We spent Easter weekend in Berlin with Kesha and her giant husband (who, by the way, looked quite reasonably-sized among the Germans). I lived in Berlin for the summer of 1997, and hadn’t been back to the city since 1999, so I was eager to revisit my favorite parts and see how the place had changed in the past seven years. Here are some of the highlights from the trip.
Biennial. This large-scale art show was installed in a variety of buildings along Auguststraße in Berlin-Mitte, including private apartments, a ballroom, and a former Jewish girls’ school that has been abandoned for 10 years (and was re-opened just for this exhibit). It was the kind of exhibit that gets into your brain and makes you think, but doesn’t necessarily give you anything intelligent to say. For days afterwards, I went around critiquing almost everything I saw as art.
At the very start of Auguststraße, where it intersects with Oranienburgerstraße, I had the chance to briefly re-visit Tacheles. Back in 1997 it was a mostly gutted and bombed-out shell of a building that had been turned into a couple bars and a cinema by squatters. We used to go there often to see undubbed movies in English, and to drink cheap beer while watching the crazy variety of people around. Today the building has been renovated and glassed-in, but the remnants of the bombed-out part were left there (although cleaned up a bit).
Walking, drinking, more walking. We spent the better part of Saturday wandering through the heart of East Berlin. We started with some shopping and lunch in the hip neighborhood around Hackescher Markt, and then meandered towards Museum Insel, an island in the Spree River which is home to several museums and the magnificent Berliner Dom, an imposing, gorgeous neo-renaissance cathedral.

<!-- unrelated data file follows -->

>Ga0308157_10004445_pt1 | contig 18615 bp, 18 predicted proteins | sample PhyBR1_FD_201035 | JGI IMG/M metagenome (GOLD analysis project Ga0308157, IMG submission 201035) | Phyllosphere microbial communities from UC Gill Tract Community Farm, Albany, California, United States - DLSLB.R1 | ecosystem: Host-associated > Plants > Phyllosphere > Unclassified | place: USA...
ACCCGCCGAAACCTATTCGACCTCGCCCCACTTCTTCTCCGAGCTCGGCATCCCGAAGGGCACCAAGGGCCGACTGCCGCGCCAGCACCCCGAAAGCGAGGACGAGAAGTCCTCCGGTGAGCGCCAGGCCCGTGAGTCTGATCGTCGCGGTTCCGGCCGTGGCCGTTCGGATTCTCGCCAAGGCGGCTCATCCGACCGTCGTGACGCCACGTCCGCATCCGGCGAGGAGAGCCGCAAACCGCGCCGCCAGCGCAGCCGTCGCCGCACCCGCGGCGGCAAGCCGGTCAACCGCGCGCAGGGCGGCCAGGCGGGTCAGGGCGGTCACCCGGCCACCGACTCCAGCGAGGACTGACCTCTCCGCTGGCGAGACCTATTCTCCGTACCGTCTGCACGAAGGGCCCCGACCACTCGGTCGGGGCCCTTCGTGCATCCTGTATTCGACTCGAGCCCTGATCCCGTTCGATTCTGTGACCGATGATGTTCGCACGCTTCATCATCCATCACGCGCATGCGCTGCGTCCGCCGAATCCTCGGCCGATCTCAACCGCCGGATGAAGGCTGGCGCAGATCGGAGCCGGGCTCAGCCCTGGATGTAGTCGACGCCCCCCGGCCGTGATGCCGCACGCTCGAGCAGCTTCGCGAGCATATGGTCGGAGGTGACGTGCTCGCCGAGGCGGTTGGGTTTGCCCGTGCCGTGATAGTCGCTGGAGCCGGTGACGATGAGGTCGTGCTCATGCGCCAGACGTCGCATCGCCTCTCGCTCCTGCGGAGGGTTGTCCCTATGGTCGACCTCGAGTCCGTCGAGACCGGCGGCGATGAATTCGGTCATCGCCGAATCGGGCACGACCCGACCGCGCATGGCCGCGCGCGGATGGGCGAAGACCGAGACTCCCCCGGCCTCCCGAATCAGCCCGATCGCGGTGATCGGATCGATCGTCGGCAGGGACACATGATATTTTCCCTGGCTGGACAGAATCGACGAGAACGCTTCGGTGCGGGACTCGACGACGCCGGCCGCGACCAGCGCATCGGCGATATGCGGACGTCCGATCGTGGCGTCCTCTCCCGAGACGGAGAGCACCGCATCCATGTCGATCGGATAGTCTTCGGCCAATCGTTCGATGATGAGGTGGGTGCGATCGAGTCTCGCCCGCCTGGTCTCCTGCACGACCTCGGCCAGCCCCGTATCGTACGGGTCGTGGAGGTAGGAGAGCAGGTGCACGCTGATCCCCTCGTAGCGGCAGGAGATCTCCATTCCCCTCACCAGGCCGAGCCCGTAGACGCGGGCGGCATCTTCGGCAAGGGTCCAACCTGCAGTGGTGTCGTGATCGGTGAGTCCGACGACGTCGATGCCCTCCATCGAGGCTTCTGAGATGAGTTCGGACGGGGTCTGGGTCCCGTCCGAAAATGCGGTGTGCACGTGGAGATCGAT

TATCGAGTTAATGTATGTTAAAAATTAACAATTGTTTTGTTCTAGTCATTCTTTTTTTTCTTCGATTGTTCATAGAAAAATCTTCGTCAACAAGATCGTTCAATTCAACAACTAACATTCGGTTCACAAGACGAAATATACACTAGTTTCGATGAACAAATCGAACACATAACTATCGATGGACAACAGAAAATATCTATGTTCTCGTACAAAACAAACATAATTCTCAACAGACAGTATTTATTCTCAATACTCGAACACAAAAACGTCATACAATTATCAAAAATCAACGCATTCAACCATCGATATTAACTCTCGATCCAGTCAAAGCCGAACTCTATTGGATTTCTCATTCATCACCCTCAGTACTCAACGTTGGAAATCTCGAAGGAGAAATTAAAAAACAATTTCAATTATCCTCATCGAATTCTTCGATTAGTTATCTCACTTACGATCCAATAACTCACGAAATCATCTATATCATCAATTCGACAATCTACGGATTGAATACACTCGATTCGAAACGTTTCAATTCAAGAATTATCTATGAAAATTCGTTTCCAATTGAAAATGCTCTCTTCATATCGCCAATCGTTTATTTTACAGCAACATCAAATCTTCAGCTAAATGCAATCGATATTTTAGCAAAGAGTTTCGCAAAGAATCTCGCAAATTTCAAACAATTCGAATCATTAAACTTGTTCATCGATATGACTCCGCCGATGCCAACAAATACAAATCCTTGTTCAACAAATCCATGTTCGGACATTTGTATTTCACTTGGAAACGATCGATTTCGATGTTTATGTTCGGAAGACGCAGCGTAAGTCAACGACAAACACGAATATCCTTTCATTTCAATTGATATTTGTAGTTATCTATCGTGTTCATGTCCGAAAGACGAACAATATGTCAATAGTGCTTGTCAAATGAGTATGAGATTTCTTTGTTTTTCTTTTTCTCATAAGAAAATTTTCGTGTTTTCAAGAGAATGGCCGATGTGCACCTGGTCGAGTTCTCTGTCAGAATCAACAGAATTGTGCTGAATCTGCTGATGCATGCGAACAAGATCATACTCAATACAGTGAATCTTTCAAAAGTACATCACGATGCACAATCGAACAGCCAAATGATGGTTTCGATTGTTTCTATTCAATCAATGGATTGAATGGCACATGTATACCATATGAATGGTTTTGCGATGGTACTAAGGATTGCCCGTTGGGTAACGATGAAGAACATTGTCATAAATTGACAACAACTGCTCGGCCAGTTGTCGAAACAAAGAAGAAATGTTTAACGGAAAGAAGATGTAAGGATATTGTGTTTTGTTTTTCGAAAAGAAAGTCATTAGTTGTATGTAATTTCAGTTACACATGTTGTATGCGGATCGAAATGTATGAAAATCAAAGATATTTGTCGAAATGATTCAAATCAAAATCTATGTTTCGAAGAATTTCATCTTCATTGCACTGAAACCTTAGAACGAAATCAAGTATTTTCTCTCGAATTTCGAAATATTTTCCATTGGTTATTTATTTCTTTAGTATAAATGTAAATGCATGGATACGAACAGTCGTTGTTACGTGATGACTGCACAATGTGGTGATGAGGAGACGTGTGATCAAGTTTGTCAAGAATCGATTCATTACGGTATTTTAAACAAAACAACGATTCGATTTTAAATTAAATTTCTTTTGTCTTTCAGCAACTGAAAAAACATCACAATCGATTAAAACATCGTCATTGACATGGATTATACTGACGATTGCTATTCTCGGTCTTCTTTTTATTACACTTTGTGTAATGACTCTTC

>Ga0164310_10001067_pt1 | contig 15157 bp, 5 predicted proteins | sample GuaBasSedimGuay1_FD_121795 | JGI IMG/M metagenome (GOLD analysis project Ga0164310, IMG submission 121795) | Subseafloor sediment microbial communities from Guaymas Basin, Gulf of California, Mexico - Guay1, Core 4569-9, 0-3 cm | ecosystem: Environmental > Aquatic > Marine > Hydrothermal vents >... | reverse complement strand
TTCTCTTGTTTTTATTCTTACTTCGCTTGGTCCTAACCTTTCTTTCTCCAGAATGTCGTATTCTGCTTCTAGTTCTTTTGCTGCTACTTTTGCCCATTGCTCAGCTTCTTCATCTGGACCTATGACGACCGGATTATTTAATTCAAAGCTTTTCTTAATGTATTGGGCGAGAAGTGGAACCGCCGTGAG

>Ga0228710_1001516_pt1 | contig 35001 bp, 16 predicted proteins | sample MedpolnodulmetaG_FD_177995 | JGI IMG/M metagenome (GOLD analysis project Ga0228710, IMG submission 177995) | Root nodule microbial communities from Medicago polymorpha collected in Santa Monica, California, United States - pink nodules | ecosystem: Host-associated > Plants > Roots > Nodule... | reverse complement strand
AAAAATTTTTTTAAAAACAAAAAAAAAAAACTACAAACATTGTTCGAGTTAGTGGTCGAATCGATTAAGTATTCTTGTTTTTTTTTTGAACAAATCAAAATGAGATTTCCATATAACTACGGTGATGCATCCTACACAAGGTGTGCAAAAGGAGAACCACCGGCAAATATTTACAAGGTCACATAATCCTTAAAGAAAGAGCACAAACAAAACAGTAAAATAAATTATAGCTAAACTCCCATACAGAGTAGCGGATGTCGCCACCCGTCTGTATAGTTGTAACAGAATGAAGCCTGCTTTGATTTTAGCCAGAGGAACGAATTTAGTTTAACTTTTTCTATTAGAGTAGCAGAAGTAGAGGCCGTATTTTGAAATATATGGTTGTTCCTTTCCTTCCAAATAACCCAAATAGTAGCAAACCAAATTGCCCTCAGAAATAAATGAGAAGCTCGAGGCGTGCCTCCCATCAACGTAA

On our way to Alexanderplatz, the center of East Berlin and the home of the Fernsehturm, we visited the Ampelmann store, which was full of kitschy souvenirs featuring the adorable little guys from the East-German walk/don’t walk signs.
Next we headed to the Nikolaiviertel, an adorable little medival-style area that was created by East-German architects in the 1980s. There we found a nice outdoor café and I forced Kesha to try Berliner Weisse, a bizarre drink that is technically beer, but thanks to the sweet syrup flavoring (you can have “red” or “green”) it tastes more like something that should contain an umbrella. She actually liked it enough to order it again that night.
Afterwards we walked back towards Museum Insel and continued on along Unter den Linden, the showcase of East Berlin. This street, which leads to the former border crossing near Brandenburger Tor, was über-maintained by the GDR to show just how wonderful things were behind the iron curtain. Along the way we stopped to see the memorial at Bebelplatz and the fancy Peugeot design showroom (this is the boys’ fault), and also wandered through a couple random souvenir shops.
Reichstag Dome. When I lived in Berlin, the Reichstag was still under construction (and the federal government had not yet moved from Bonn), so it was fun to see the finished product. We had to wait in line for about an hour to get in, go through the metal detector, and hop in the elevator that whisked us up to the roof. The dome was actually a really nice piece of architecture, and we could look down upon the eagle that dominates the German parliament, which I had last seen in Bonn when the government was still there.